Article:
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March 28, 2011

National Parks: Death Valley, Charcoal Kilns

Filed under: National Parks, Southwest United States, The List, Travel, United States — anotherheader @ 2:48 pm

Charcoal Kilns in a line

Many of Death Valley’s attractions sit at the margin of the deep basin and the hillsides.  Indeed visitors typically spend most of their visits low in the valley.  But there are things to see higher up in the National Park’s mountains.  During our stay we visited one such sight, the Charcoal Kilns.

The valley’s historic mining activities required charcoal.  With no trees near the valley’s mines, charcoal production was forced up high into the mountains near the Spartan pinyon pine forest.  To reach the kilns it is a long drive from our Stovepipe Wells base.  After an hour or so, we reached the restored beehive kilns at the edge of the winter’s snow.  Outside the truck, the air was cool and brisk.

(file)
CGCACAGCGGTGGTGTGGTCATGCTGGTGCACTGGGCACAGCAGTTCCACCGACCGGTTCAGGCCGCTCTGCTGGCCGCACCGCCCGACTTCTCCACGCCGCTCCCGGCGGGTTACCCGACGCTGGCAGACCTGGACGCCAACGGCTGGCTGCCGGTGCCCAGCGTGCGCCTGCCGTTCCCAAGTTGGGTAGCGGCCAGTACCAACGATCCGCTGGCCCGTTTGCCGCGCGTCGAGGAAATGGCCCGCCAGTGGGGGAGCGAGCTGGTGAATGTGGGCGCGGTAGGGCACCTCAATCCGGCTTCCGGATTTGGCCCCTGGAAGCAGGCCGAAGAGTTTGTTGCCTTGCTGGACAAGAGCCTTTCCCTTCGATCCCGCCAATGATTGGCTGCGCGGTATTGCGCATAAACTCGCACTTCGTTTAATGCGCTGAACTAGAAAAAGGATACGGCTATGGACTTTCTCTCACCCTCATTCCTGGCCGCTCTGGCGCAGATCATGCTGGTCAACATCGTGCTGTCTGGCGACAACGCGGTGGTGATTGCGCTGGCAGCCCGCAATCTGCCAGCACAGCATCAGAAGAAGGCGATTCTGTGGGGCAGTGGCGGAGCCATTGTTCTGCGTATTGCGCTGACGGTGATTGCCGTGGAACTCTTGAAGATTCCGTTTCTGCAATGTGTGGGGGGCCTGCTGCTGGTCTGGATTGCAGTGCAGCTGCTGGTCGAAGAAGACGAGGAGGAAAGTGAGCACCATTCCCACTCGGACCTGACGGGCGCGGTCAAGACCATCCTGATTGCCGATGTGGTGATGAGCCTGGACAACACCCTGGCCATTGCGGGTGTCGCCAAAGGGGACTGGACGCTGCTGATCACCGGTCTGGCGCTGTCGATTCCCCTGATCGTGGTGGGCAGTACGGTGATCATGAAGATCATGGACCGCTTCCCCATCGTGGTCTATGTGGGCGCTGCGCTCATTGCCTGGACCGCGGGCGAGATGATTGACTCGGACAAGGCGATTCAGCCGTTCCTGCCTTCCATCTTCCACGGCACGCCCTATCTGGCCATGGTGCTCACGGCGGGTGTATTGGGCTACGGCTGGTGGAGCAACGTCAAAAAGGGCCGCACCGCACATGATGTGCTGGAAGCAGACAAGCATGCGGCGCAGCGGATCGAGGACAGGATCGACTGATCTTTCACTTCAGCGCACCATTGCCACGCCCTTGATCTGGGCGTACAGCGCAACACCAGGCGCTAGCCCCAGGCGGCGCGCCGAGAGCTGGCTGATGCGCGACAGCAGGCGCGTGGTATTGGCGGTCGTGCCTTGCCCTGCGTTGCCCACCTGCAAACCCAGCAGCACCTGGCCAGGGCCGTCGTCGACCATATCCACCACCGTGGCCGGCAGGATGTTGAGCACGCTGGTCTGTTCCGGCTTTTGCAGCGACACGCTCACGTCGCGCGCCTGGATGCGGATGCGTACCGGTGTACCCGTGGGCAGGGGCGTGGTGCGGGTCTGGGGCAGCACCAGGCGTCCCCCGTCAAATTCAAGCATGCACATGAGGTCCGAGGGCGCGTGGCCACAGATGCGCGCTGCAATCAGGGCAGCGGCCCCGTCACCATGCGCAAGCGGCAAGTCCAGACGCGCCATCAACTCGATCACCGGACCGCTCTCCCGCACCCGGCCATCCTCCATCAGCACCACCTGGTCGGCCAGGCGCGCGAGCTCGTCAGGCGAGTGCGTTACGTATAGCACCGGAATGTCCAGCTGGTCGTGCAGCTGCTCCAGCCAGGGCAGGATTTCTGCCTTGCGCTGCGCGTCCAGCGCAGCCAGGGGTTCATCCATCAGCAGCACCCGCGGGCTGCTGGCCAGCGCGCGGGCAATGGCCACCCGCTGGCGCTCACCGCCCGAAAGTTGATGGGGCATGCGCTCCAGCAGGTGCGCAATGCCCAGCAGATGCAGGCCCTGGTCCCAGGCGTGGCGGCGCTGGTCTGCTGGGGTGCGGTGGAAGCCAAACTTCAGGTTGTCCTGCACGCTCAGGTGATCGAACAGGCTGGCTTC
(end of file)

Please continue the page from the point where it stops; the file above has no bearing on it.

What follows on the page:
Laid out in a line are ten beehive-shaped charcoal kilns made of mortar and rock.  In amongst the pinyon trees and the mountain environment, the kilns look like a piece of abstract art.  Somehow they fit into the environment; somehow they don’t.

Traveling with a dog occasionally brings out the unexpected.  It was Gigi’s first time on snow.  At first she approached the cold white stuff with trepidation.  It’s white; it’ cold; it’s scary.  After she overcame her fear it was time to play.  Gigi would have been happy to slide around on the snow bank chasing pinecones all day.  But our exploration of the kilns did not take long.  Soon enough, despite Gigi’s requests, we were back in the car heading back to the valley floor.

We’d seen the kilns; Gigi had seen the snow.  The snow wasn’t very interesting to us; the kilns weren’t very interesting to Gigi.  In the end, somehow both the humans and the canine both figured the excursion was for them.

1 Comment »

  1. I’ve read all your Death Valley entries so far. The pictures are stunning. They took my breath away.
    As always Gigi-tales made me smile.

    Comment by Judy Gray — March 28, 2011 @ 6:47 pm

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